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Horse Health Issues

A horse who refuses to eat needs immediate veterinary attention. Even if he stops eating, he may still drink or at least play with his water. Refusal of both feed and water is a very serious sign.

Horse health issues may be common, and therefore, you need to know how to "read" your horse, what types of horse health situations are true, get-the-vet emergencies and what you should or shouldn't do.

If the horse has a gaping wound or is flat out on the ground, it's obvious you need the vet. But there are other situations that call for quick veterinary attention, or at least are things that you should investigate rather than just ignoring them.

The following is a list of nonspecific symptoms that should always get your attention.

  • Horse not eating. Horses love to eat, and if given the opportunity will spend more time chowing down than doing anything else. When appetite is gone, or even just noticeably decreased, it's a clear sign that something is wrong.
  • Horse not drinking. Whenever possible, pay attention to how much the horse is drinking. A sharp drop in water intake should never be ignored. Check first to make sure the water supply is clean and fit to drink (e.g., not too cold). Low water intake will rapidly lead to problems like dehydration and impaction on top of whatever else is making the horse not drink.
  • Change in personality or activity level. These are easily missed if you are not observant and don't interact with your horse daily, but should never be ignored. Horses respond differently to pain or illness - some becoming depressed, others irritable. It's the simple fact that the horse is not acting like his normal self that's important.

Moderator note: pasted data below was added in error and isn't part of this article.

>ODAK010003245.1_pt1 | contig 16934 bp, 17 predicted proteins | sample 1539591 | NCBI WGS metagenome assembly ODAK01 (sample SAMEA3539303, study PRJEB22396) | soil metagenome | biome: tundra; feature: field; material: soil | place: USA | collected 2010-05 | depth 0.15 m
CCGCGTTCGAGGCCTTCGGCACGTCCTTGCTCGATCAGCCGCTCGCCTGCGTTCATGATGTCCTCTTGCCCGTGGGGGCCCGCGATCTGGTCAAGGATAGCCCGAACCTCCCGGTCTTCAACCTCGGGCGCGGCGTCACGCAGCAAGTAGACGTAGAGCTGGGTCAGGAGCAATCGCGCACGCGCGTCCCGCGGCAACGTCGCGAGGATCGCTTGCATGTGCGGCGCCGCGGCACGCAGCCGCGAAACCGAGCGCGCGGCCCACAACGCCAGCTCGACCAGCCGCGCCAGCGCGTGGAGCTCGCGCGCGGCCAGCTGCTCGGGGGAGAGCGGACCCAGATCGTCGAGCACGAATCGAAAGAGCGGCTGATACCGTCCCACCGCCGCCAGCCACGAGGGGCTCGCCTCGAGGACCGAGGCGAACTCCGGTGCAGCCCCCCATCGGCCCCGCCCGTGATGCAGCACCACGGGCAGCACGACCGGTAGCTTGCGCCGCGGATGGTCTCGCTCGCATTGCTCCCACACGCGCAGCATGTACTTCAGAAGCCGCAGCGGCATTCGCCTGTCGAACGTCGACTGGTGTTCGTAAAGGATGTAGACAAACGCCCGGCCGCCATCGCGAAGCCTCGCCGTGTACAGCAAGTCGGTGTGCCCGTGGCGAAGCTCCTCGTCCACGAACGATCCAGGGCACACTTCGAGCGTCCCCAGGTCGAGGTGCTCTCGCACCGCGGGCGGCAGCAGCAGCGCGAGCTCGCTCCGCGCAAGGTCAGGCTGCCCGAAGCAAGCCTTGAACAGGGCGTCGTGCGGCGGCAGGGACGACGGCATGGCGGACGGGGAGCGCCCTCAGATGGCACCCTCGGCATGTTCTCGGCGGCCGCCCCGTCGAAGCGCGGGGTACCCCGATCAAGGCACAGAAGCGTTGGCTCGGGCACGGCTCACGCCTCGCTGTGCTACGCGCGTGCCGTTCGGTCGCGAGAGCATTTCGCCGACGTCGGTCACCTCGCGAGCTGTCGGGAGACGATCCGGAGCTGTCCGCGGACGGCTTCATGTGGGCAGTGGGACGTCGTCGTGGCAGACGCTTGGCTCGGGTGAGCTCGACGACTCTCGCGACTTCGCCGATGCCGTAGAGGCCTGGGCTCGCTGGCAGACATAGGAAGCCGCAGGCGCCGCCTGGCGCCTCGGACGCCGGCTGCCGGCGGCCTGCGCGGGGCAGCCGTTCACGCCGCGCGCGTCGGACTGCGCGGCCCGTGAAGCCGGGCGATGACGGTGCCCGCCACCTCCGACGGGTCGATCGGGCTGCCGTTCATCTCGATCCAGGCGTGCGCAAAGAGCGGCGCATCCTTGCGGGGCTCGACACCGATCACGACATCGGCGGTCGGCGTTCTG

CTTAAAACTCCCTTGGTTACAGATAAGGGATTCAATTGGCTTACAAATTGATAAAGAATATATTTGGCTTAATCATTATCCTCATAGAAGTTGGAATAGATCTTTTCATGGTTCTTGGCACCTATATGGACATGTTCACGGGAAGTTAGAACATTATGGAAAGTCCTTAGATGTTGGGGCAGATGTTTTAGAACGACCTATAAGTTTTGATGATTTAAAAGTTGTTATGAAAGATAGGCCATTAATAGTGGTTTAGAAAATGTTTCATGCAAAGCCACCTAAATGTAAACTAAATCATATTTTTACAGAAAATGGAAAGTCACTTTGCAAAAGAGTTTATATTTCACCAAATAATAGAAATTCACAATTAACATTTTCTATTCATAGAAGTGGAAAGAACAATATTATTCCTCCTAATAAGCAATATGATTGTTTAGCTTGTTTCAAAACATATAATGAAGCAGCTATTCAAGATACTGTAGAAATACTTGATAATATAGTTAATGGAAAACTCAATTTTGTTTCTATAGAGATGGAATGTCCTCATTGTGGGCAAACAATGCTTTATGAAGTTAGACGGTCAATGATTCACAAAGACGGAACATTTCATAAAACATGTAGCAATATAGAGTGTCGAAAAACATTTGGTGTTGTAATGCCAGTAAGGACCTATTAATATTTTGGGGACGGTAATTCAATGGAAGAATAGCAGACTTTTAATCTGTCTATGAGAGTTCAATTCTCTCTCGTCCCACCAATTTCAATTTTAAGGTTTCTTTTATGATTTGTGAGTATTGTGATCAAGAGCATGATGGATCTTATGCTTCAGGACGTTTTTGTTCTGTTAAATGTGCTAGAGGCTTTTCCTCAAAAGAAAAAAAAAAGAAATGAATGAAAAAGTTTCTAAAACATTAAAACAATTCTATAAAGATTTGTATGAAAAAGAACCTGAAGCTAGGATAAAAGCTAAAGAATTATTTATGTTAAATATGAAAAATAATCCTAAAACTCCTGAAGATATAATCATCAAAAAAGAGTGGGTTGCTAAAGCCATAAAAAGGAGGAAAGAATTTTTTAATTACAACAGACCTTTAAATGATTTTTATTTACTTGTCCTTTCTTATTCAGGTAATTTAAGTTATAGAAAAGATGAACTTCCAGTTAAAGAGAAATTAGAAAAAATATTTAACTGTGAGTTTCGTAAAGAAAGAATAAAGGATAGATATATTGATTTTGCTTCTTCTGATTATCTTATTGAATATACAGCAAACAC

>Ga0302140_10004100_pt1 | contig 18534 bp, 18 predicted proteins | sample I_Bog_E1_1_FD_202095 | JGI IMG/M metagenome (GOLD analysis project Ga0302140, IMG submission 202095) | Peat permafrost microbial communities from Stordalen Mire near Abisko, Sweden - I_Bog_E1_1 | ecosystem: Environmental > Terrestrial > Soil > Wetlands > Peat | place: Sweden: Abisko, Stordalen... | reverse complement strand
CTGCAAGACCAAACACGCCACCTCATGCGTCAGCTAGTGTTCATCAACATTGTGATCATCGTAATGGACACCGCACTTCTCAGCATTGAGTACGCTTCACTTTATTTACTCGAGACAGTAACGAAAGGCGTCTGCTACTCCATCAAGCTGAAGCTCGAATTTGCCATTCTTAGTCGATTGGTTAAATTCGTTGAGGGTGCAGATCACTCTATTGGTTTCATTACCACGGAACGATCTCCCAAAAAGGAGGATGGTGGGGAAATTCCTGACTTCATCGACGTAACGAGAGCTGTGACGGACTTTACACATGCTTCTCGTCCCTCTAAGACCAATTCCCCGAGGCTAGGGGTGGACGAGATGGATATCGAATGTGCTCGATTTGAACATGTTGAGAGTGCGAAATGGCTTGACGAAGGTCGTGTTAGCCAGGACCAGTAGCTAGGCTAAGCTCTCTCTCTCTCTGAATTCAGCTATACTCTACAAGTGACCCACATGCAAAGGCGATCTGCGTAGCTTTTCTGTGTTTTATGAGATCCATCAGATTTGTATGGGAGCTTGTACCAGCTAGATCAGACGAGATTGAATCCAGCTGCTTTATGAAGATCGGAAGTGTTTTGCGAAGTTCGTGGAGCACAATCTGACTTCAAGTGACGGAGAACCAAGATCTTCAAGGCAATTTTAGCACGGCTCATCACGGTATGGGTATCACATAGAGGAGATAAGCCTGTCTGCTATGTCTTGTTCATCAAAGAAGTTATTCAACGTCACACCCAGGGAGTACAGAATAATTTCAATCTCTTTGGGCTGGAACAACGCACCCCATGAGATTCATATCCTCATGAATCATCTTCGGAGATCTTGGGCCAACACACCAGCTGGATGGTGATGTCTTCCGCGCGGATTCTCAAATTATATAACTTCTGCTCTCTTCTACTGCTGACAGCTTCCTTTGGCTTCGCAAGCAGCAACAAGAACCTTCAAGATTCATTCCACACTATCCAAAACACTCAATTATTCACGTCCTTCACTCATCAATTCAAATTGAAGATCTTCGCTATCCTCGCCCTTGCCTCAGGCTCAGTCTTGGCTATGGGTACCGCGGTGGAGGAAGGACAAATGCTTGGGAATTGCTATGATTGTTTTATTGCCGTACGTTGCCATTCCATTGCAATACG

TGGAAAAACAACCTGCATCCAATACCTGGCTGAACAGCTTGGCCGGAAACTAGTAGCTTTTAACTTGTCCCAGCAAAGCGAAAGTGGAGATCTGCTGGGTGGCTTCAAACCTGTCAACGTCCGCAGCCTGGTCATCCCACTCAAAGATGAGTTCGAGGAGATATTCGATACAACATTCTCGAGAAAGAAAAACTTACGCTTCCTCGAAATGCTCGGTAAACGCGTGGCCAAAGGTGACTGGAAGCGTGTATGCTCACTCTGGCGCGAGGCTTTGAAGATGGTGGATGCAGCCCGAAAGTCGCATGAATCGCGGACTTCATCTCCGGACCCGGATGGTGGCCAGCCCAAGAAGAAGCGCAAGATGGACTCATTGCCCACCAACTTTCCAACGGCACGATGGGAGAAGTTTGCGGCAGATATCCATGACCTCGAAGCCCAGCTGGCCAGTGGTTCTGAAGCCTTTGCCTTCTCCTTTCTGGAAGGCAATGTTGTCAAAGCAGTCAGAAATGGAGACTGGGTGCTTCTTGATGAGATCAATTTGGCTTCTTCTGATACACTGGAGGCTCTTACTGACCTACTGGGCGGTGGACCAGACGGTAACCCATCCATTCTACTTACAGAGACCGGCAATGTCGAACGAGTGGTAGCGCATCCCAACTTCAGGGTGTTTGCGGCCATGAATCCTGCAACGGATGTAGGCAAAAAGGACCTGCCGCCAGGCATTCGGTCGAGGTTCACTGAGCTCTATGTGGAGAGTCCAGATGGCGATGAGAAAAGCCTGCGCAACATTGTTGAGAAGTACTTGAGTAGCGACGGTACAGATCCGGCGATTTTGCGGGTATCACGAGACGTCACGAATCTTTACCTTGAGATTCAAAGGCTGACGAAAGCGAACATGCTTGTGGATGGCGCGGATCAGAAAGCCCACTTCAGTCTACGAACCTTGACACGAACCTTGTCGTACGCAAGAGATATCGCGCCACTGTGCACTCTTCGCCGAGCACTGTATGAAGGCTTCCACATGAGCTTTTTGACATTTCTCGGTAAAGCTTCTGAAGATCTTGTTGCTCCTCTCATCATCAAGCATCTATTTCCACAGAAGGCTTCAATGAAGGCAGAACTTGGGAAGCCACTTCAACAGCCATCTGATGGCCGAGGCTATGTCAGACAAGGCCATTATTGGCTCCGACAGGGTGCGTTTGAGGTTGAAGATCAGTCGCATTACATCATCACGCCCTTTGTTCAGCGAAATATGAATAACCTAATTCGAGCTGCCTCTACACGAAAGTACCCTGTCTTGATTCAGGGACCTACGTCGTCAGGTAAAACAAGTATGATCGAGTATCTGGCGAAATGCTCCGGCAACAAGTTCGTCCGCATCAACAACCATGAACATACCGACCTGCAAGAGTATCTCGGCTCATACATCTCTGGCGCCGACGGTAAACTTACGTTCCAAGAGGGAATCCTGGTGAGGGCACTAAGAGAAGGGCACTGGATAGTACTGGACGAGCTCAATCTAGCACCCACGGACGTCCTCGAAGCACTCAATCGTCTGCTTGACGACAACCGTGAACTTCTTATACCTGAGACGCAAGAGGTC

• Change in amount or consistency of manure. Horse looks bloated (rounder through the flanks than normal). Liquid manure stains on the tail or hocks. Passing unusual amount of gas. Standing with the tail slightly elevated (unless it's a mare in season). These are all signs that there is probably an intestinal problem.
  • Change in how rapidly the horse breathes, or in breathing pattern (e.g., very rapid and shallow). This may indicate pain, overheating or a problem in the lungs. The breathing of a horse that has just been exercised should return to normal within about 10 minutes.
  • Horse lying down or standing more than is normal for him (e.g., not lying down to sleep when that used to be normal). A horse that is in pain, feeling weak or is sick may lie down more, while one with foot or leg pain or balance problems may avoid being down because it is more difficult, or painful, to get up again.
  • Frequently standing in a stretched out position, as if to urinate. Penis may be dangling in males. This indicates a possible problem in either the intestines or the urinary tract.
  • Leg swelling. If only one leg is swollen, that likely indicates injury or infection. If two or all four legs are swollen, it could just be stocking up or could be a sign of a viral or bacterial infection.

    If you observe one of these symptoms, do the following:

  • Observe the horse for a few minutes to see if you can notice anything else (e.g., one or more other nonspecific symptoms, or something more specific from below). If you can't see anything else obvious:
  • Get the horse's attention and go to his head. Put on a halter and lead shank. Ask the horse to walk and observe if he is walking normally.
  • Check for interest in grass, hay or water. (Never feed grain to a horse that may be ill or injured until/unless the vet approves.)
  • If the horse still seems abnormal to you, call a horse-experienced friend to come help you take the horse's vital signs, with one of you holding the shank and one taking the vital signs (see sidebar above).
  • Call the vet, describe what you see and give the vital signs.

Some symptoms are far more obvious, requiring an emergency call to the vet as your first step. Your second call in those cases should be for help from your experienced friend who can stay at the horse's head while you do any first aid or check vital signs. Because injured/ill horses may be unpredictable, for safety reasons you should not attend to them when you are alone.

The following are definite emergencies, along with some do's and don'ts until the vet gets there.


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